An estimated one in 77 Arkansas children are identified as having Autism Spectrum Disorder (ASD), according to a new report by the Arkansas Autism and Developmental Disabilities Monitoring (AR ADDM) Program of the University of Arkansas for Medical Sciences (UAMS).
The new Arkansas numbers are based on information collected from health and special education records of almost 40,000 8-year old children living in Arkansas in 2014. They are the first numbers statewide since a 2010 count and are part of national data released today by the Centers for Disease Control and Prevention that was gathered from the national ADDM network. The 2010 count estimated that one in 65 Arkansas children were identified with autism. The current estimate still could be as high as 1 in 64 (1.6 percent), accounting for records that were not located for review.
The Arkansas monitoring program includes investigators with UAMS and operates in collaboration with the Arkansas Department of Health and the Arkansas Department of Education to track the number and characteristics of 8-year-olds with ASD and/or intellectual disability.
The AR ADDM data found that boys are 3.8 times more likely to be identified with autism than girls. Also, white children are significantly more likely to be identified with ASD than black or Hispanic children. In Arkansas, autism was 30 percent more likely to be identified in white children than in black children and 70 percent more likely to be identified in white children than in Hispanic children. Of children identified as ASD cases based on record review, about 92 percent had developmental concerns by age 3, but only 31 percent had received a comprehensive developmental evaluation by 3.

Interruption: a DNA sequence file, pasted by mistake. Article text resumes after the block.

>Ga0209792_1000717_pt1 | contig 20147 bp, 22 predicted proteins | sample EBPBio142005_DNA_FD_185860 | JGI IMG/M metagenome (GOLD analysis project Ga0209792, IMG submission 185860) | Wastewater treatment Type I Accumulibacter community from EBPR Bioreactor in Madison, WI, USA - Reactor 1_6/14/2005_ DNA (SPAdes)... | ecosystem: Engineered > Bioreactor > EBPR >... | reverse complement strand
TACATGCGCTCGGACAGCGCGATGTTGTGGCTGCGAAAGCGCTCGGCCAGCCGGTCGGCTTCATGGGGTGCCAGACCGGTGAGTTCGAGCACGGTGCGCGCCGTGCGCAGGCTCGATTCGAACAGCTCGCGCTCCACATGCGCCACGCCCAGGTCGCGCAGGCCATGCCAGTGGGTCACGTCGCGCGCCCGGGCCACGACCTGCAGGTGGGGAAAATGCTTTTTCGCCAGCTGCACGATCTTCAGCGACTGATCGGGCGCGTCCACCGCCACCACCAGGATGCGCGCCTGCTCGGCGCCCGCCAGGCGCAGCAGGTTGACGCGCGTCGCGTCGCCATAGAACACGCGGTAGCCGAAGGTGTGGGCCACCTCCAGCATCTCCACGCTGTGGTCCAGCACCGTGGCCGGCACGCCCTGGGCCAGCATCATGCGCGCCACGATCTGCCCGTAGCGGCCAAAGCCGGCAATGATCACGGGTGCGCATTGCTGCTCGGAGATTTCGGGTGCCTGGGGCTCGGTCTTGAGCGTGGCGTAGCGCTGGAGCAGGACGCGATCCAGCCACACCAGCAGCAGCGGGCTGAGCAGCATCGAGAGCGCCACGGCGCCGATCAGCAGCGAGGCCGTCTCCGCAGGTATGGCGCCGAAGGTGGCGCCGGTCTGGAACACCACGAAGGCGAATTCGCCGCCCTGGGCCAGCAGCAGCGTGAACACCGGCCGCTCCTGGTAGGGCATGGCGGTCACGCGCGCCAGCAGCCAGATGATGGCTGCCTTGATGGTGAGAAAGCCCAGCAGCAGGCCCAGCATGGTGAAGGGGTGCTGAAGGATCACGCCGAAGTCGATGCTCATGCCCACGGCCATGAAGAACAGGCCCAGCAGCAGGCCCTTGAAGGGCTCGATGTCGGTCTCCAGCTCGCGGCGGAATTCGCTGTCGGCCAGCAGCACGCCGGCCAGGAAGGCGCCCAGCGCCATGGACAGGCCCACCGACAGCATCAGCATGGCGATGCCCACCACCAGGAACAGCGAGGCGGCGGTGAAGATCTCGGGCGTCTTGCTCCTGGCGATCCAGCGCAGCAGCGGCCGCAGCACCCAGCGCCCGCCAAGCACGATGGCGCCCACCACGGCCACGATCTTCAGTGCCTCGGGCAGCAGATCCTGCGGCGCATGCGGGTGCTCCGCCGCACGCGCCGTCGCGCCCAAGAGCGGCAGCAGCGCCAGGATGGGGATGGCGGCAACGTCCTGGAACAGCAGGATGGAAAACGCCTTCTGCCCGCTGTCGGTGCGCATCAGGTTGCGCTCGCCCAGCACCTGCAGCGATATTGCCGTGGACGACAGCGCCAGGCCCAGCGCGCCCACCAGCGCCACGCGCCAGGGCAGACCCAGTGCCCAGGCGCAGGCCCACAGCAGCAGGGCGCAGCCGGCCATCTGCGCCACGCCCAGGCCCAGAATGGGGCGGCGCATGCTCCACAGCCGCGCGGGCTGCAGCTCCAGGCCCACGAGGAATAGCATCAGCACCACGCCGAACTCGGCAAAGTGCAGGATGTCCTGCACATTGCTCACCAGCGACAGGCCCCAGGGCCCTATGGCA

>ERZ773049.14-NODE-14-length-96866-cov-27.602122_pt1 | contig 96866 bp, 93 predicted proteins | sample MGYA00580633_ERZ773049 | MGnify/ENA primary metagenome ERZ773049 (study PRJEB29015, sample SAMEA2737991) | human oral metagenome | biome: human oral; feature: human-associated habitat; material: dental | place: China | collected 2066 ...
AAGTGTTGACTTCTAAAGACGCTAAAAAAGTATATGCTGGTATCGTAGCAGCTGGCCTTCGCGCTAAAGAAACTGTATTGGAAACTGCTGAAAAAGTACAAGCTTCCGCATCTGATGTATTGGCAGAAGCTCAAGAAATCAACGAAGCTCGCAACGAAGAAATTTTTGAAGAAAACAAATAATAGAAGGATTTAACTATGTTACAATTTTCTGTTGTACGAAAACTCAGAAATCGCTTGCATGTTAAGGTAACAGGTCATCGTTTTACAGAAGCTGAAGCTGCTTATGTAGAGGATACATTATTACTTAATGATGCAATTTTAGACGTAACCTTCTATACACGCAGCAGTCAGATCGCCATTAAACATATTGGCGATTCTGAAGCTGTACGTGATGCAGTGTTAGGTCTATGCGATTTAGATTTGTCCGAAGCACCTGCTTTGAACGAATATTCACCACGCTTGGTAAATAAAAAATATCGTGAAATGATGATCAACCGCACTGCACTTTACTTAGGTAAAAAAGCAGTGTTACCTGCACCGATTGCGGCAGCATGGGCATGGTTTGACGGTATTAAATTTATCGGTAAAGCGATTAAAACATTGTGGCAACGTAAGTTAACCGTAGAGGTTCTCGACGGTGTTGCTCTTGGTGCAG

“As in the overall ADDM Network, Arkansas has a lag between first concern about a child’s development and an autism diagnosis,” said Maya Lopez, M.D., associate professor in the UAMS College of Medicine’s Department of Pediatrics. “We should use this information to promote developmental screening in health and educational providers statewide and to connect these children with appropriate services.”
UAMS’ Dennis Developmental Center and Schmieding Developmental Center, both in the College of Medicine Department of Pediatrics, offer diagnostic multidisciplinary team evaluations for children with developmental and behavioral concerns from birth to 21 years of age.
The Arkansas monitoring program’s findings also can be used to inform educational outreach initiatives, specially those targeting minority and underserved populations to promote early identification, plan for services and training, guide future ASD research and inform policies promoting improved health outcomes for individuals with the disorder.
AR ADDM provides individualized presentations on the number and characteristics of children with ASD to state and community agencies. The Arkansas monitoring program also co-sponsors educational events for families and educators, such as the Team Up state conference on autism, and collaborates on developmental disabilities awareness events such as Arkansas Walk Now for Autism Speaks.